The race is on in New Hampshire. Last week, candidates for governor, U.S. Senate, the U.S. House and the New Hampshire Legislature filed their papers. You’ll see more and more of them over the summer months as these hopefuls work to win your favor. Energy is a topic that will – and should – be a part of their campaigns.
Because New Hampshire is a part of the New England electricity grid, voters here need to be aware of what’s happening throughout the region – a region in the midst of an emerging energy crisis.
New sources of power are desperately needed. Five transmission projects have been proposed as a way to connect New England with renewable resources to the north, and three natural gas pipeline expansion projects are being discussed to increase the region’s fuel capacity.
We’ve already seen the consequences of relying too heavily on one fuel – natural gas – without having the infrastructure to meet cold-weather demand (for a brief explanation on what happened this winter, click here). In addition, nearly a quarter of the generation capacity in the region stands at risk of retiring by 2020. This looming closure of existing power plants has prompted New England’s power grid operator to warn that the “situation is becoming more dire.” In addition, New England must also place a greater emphasis on developing clean power sources to meet its energy needs in light of newly-unveiled federal policies.
Who’s going to pay for this necessary energy development? You need look no further than the solar boom in Massachusetts to understand where policy makers stand. The promise of money from electric customers is encouraging some developers, as both the state of Massachusetts and the New England States Committee on Electricity (NESCOE) have, separately, suggested that utility customers share the cost of building new infrastructure to lessen the risk of such significant investment.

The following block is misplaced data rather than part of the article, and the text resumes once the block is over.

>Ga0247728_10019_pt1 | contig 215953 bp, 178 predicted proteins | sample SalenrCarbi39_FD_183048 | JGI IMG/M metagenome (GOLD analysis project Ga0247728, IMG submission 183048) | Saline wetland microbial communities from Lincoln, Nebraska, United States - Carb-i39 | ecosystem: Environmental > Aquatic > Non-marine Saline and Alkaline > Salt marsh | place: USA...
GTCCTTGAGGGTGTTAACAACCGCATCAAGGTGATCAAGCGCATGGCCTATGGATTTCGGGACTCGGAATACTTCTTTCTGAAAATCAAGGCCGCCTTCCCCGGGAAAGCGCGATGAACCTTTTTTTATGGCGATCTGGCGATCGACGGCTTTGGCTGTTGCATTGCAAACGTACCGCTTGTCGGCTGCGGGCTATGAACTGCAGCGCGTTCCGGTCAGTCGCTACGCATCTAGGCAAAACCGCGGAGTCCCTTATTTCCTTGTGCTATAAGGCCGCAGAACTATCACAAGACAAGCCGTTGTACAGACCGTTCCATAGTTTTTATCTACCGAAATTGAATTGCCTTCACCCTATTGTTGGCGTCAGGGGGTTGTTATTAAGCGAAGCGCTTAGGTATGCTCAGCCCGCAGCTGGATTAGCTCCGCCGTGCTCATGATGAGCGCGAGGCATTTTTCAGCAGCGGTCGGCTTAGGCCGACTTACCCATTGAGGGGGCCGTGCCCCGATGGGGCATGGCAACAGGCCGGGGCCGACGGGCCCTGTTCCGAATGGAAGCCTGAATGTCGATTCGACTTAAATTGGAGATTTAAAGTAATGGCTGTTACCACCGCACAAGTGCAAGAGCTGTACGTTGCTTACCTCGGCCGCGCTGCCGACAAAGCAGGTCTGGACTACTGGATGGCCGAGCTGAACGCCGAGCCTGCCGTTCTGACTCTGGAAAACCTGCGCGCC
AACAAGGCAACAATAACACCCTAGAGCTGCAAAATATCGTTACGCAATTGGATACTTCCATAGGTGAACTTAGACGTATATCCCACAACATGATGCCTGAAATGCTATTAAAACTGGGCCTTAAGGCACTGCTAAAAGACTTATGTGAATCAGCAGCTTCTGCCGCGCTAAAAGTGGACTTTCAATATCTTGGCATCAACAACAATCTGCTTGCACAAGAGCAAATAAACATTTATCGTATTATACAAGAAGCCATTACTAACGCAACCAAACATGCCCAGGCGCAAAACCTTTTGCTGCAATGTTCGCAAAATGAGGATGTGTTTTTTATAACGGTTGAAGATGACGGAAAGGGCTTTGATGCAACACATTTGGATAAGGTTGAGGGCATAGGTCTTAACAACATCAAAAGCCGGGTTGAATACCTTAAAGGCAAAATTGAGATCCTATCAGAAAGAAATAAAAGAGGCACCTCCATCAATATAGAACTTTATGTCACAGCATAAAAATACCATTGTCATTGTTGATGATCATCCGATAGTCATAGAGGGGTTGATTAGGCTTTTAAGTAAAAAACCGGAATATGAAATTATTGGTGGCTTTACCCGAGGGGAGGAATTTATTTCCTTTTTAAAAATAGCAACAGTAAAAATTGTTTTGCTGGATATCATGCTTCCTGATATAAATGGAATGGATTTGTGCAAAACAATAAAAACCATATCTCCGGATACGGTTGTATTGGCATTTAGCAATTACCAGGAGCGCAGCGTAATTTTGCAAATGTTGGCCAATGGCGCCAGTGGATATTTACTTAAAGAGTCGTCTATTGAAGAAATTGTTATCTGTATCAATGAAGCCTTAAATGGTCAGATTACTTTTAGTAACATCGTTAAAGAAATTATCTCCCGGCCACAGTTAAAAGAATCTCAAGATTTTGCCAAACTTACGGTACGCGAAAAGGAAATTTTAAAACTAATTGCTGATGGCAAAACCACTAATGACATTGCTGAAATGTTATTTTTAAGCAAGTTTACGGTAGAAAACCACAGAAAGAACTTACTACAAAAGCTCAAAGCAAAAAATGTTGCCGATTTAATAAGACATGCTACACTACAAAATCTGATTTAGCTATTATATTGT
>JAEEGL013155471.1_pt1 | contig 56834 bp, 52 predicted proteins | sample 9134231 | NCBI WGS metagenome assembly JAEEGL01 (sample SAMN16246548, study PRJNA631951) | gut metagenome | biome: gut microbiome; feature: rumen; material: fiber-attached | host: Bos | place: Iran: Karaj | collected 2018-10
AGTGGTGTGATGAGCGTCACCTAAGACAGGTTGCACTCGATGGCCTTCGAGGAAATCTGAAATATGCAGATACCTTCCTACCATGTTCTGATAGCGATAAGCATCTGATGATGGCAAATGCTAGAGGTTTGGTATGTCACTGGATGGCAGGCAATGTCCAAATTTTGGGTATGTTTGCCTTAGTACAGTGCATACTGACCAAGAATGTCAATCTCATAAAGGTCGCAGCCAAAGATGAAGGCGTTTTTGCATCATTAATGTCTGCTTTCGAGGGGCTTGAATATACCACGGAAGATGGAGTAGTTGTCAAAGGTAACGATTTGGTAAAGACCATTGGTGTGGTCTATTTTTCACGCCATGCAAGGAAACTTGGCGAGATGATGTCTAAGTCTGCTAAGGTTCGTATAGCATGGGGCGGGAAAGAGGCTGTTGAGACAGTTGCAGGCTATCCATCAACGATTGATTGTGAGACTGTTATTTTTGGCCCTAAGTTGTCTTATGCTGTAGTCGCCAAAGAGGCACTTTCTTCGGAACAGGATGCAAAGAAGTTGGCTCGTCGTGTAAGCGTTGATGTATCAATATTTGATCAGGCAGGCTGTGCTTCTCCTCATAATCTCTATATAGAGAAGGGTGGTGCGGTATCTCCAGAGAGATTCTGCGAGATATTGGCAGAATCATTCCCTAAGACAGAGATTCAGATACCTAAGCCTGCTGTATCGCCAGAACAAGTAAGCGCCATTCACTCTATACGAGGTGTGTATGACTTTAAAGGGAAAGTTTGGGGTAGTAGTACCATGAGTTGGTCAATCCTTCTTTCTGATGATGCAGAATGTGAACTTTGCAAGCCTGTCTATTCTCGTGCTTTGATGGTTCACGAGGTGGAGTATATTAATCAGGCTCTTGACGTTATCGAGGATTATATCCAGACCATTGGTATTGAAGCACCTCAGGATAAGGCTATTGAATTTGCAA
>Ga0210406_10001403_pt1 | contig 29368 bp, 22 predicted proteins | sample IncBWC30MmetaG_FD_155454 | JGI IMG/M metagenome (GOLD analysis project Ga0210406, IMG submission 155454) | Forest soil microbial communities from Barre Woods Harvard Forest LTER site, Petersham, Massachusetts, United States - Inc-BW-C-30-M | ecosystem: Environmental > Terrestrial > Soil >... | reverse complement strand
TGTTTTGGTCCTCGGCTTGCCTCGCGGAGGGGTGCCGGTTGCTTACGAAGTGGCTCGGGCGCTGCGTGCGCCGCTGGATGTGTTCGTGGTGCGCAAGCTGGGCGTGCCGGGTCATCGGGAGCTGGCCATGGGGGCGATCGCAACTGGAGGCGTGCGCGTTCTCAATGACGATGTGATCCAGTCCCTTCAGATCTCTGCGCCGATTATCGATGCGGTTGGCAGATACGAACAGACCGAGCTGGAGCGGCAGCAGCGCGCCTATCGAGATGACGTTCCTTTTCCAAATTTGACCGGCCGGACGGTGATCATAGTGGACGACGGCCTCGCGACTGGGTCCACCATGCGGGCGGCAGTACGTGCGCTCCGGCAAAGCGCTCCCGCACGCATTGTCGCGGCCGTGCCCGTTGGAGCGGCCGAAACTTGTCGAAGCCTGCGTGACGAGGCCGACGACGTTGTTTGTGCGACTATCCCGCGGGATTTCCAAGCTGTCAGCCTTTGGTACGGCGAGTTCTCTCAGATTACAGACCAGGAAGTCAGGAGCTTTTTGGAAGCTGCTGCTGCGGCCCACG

It’s essential to work quickly to avoid a deeper energy crisis, while also thoroughly vetting this slate of projects to ensure customers get value and power. So when you see a candidate on the campaign trail this summer, ask them, “What’s your solution and who do you think should pay for it?
Electric-power crisis in the making?
(Foster’s Daily Democrat)
Guest viewpoint: Dramatic change needed for energy consumers
Pipeline to the future
(Worcester Telegram & Gazette)
After Coal: The Fracking Paradox
Mass. pipeline plan stirs hope and alarm
Utilities discuss how EPA power plant rule will affect transmission
(Electric Light & Power via Transmission Hub)
Solar bill compromise reached